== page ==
To provide an indication of the occurrence of a fault current in conductor 12, the fault indicator includes within the lower end of housing 21 a disc-shaped target 35 which is mounted for rotation on a pivot 36. The face of the target disc has a red segment 35a (FIGS. 4-6) and a white segment 35b, only one of which is visible at a time through window 28 and the transparent end of housing 21.
Secured to and pivotal with target 35 is a target permanent magnet 40 which is formed of a magnetic material having a high coercive force, such as ceramic, and is magnetically polarized to form two magnetic poles of opposite gender, as indicated in FIGS. 4-6, with opposite magnetic polarities along a diameter of the magnet. The target disc 35 and its permanent magnet 40 are biased to the position shown in FIGS. 4a and 4b when the fault indicator is in a non-tripped or reset condition by means of a stationary U-shaped magnetic pole piece 41, which is preferably formed of a magnetic material having a relatively low coercive force, such as a chrome steel.
When the fault indicator is in a reset state, the projecting ends of the pole piece are biased to the magnetic polarities indicated in FIGS. 4a and 4b. As a result, the opposite polarity magnetic poles of the target magnet 40 are attracted to position the target disc 35 as shown. In this position the red segment 35a of the target disc is not visible through window 28, and all that is seen is the white segment 35b.
On the occurrence of a fault current in conductor 12, which may, for example, exceed 400 amperes, pole piece 41 is remagnetized to the magnetic polarities shown in FIGS. 5 and 6 by momentary energization of a trip winding 42 on the center section of the pole piece. As a result, the poles of magnet 40 are repelled by the adjacent like gender poles of the pole piece and the target disc is caused to rotate 180° to the tripped position shown in FIGS. 6a and 6b. In this position, the red segment 35a of the target disc is visible through window 28, and a lineman viewing the fault indicator is advised that a fault current has flowed through conductor 12.
The target disc remains in the fault indicating position until the edns of pole piece 41 are subsequently re-magnetized to the magnetic polarities shown in FIGS. 4a and 4b by momentary energization of a reset winding 43 on the center section of the pole piece. As a result, the target magnet 40, and hence the target disc 35, are caused to rotate from the tripped position shown in FIGS. 6 to the reset position shown in FIGS. 4, and the fault indicator is conditioned to respond to a subsequent fault current.
Energization of winding 42 upon occurrence of a fault current in conductor 12, and energization of winding 43 upon restoration of current in conductor 12 following a fault, is accomplished by means of circuitry contained within the fault indicator. Referring to the schematic diagram shown in FIG. 7, windings 42 and 43 are connected to end-to-end for independent energization upon occurrence of fault and reset conditions, respectively. Operating power for these windings is obtained by means of a bridge rectifier network 50, consisting of diodes 51-54. One input terminal of this network, formed at the juncture of the anode of diode 51 and the cathode of diode 52, is connected through the helical spring 32 to test-point contact 18. The other input terminal, formed at the juncture of the anode of diode 53 and the cathode of diode 54, is connected to ground through the electrically conductive sheath 20 of the fault indicator. With this arrangement, high voltage alternating current carried in conductor 12 is capacitively coupled to the bridge rectifier network, resulting in the production of a pulsating unidirectional current at the output terminals of the network.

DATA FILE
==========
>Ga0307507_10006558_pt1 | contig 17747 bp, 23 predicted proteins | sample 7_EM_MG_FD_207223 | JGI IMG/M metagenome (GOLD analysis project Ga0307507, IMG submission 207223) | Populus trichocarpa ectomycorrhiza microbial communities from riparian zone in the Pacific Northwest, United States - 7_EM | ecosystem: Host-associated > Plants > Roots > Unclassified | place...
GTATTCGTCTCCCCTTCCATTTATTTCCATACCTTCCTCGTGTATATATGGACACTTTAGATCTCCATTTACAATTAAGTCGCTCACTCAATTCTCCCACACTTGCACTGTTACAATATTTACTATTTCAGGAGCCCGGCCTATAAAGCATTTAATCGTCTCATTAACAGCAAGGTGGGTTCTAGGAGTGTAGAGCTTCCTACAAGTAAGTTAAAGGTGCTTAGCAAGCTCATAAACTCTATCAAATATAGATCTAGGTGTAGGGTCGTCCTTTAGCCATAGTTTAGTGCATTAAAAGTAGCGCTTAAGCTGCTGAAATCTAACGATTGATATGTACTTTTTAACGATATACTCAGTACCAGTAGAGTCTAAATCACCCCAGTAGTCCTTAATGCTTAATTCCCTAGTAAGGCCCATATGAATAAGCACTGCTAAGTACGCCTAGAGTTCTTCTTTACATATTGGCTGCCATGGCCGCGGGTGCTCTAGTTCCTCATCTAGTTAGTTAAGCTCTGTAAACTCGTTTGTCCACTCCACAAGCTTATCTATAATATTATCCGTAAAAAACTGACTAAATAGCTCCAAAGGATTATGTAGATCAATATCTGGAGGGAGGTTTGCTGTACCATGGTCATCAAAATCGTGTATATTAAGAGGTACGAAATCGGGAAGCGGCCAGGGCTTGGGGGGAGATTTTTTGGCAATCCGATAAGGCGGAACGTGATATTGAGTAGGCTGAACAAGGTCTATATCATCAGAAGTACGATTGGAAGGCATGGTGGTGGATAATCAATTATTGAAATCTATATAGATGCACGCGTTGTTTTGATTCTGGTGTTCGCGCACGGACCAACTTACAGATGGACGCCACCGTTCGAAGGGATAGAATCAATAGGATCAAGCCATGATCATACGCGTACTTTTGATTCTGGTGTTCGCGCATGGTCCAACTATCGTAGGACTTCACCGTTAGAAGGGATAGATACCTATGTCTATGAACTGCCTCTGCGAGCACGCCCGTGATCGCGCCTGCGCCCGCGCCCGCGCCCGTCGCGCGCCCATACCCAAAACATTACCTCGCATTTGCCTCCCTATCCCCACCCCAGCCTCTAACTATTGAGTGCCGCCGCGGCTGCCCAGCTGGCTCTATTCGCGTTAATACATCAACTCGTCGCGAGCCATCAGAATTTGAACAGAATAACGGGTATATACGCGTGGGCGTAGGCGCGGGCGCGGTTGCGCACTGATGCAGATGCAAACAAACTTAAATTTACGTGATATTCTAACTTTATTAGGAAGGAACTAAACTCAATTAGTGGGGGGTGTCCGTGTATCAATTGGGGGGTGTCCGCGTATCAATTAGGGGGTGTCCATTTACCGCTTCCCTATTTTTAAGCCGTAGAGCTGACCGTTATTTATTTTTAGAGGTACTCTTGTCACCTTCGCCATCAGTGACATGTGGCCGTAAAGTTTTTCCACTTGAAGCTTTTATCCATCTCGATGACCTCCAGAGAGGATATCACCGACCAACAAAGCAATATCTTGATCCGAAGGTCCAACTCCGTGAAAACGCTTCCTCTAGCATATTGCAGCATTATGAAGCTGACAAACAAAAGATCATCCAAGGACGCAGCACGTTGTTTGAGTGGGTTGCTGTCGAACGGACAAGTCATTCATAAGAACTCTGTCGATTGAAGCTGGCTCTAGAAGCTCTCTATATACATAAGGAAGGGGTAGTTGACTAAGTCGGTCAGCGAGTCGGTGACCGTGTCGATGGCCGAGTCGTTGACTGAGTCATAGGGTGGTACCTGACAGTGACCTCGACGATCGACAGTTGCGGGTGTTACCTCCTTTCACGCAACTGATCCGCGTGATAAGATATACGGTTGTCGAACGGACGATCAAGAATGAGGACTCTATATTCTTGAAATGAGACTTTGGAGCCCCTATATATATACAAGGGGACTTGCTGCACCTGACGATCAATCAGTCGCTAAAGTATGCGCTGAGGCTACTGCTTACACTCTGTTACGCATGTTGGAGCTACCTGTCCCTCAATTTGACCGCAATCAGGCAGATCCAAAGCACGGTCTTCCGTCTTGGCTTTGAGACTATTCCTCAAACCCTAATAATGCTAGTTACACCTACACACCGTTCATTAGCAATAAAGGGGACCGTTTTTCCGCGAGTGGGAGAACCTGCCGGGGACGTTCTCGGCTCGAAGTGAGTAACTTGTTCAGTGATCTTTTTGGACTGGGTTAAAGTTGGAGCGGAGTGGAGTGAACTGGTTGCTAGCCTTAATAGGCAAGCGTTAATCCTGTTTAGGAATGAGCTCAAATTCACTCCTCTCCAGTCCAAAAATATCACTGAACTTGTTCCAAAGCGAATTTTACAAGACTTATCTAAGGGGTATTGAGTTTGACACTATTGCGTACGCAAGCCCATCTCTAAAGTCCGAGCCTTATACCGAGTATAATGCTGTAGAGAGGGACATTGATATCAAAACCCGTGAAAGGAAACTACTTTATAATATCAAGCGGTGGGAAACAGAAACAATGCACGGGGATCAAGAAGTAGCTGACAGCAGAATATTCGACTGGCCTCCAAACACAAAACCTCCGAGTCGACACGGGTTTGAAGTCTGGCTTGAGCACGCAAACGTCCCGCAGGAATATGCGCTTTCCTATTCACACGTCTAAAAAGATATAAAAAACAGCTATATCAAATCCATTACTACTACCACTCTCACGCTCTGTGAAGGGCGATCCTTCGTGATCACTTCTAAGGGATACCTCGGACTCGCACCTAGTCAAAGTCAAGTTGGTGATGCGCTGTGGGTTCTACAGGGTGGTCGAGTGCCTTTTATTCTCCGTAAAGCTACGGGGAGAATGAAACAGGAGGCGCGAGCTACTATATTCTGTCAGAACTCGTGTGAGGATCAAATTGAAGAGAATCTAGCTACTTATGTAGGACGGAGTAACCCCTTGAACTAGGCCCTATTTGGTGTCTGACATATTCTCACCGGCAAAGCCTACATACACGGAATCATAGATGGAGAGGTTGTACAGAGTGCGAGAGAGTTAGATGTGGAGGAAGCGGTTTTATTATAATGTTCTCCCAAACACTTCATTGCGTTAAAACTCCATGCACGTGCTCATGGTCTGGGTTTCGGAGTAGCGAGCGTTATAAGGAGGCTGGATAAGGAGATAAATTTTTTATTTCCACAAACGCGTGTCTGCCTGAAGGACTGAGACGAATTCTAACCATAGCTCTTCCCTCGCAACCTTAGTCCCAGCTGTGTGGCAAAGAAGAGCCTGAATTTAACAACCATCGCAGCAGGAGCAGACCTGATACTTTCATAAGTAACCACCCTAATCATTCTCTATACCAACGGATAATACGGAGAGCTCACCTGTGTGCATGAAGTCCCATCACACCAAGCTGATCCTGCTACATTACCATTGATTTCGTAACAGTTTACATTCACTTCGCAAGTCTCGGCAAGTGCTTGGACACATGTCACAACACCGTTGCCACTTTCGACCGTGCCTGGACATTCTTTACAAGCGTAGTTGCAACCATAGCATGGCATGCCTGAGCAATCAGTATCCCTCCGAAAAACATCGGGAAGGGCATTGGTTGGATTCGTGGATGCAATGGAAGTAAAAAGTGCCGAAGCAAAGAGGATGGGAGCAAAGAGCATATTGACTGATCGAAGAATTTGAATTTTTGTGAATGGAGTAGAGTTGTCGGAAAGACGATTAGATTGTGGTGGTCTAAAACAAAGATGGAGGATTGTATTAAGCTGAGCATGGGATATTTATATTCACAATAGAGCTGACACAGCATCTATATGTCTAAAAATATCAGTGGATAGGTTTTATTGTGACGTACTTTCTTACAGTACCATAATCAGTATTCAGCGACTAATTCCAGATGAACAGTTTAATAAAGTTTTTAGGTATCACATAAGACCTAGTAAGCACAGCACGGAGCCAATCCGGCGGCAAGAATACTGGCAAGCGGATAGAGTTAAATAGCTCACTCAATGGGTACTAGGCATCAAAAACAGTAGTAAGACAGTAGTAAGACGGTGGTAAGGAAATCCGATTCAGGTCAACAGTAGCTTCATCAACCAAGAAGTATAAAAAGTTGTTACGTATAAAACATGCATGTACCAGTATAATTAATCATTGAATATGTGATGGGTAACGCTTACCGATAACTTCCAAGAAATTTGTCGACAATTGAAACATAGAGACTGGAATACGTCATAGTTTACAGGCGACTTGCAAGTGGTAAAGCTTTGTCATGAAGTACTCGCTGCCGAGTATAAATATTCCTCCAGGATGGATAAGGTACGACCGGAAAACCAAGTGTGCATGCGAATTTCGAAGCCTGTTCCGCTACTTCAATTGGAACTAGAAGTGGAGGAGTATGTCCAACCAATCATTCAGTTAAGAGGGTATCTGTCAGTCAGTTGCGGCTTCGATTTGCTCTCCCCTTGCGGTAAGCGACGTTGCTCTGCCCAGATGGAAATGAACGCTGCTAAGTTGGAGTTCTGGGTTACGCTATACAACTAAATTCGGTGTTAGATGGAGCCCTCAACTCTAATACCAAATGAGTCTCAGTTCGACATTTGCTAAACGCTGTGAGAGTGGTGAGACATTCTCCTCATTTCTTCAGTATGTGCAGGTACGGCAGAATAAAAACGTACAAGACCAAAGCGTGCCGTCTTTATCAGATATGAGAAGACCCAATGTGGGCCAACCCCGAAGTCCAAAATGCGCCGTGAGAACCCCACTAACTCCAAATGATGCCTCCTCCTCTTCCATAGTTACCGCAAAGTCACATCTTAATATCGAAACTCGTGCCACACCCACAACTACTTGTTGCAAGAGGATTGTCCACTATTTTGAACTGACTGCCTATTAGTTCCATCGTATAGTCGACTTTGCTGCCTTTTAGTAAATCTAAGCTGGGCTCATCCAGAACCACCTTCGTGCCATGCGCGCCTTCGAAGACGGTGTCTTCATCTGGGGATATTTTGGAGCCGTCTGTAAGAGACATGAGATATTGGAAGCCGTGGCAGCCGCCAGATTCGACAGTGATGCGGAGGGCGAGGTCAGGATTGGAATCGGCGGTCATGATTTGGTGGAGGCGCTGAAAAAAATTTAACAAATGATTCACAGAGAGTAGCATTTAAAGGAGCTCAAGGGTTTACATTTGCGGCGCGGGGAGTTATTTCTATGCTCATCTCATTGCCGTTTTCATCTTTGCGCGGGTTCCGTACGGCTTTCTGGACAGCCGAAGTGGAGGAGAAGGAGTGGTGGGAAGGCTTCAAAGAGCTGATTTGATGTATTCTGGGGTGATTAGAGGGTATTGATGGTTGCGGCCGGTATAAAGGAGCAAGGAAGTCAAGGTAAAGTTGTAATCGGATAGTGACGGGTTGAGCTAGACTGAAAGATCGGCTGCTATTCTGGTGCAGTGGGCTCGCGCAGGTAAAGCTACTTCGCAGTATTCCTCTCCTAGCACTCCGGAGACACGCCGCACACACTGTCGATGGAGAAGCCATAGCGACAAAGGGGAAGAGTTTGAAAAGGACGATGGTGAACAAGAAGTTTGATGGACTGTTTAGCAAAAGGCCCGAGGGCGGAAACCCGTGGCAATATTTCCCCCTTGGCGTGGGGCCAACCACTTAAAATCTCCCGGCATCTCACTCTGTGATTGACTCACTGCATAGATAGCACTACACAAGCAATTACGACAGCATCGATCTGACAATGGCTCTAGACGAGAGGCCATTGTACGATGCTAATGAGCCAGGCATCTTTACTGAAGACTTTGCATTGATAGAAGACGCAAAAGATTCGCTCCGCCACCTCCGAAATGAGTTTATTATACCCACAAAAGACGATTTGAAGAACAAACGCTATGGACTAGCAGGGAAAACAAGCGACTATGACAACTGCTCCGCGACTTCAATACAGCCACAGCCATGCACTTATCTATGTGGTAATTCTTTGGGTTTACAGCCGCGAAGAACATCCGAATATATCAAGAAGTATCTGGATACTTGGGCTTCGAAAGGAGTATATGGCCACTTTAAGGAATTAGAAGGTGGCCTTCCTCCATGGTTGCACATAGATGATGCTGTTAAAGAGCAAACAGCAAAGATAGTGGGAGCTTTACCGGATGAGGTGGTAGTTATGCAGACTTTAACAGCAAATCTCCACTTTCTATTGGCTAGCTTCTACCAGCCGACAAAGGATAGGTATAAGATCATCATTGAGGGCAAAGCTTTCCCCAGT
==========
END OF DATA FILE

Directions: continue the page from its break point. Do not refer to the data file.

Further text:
The positive polarity output terminal of the bridge rectifier network, formed at the cathodes of diodes 51 and 53, is connected to one contact of a reed switch 56, to the end terminals of windings 42 and 43, and to respective terminals of capacitors 57 and 58. The negative polarity output terminal of the bridge rectifier network, formed at the juncture of the anodes of diodes 52 and 54, is connected directly to the remaining terminal of capacitor 57, and through a forward-biased diode 59 to the remaining terminal of capacitor 58. With this arrangement, capacitors 57 and 58 are charged by the pulsating unidirectional current developed by bridge rectifier network 50 during normal current flow in conductor 12.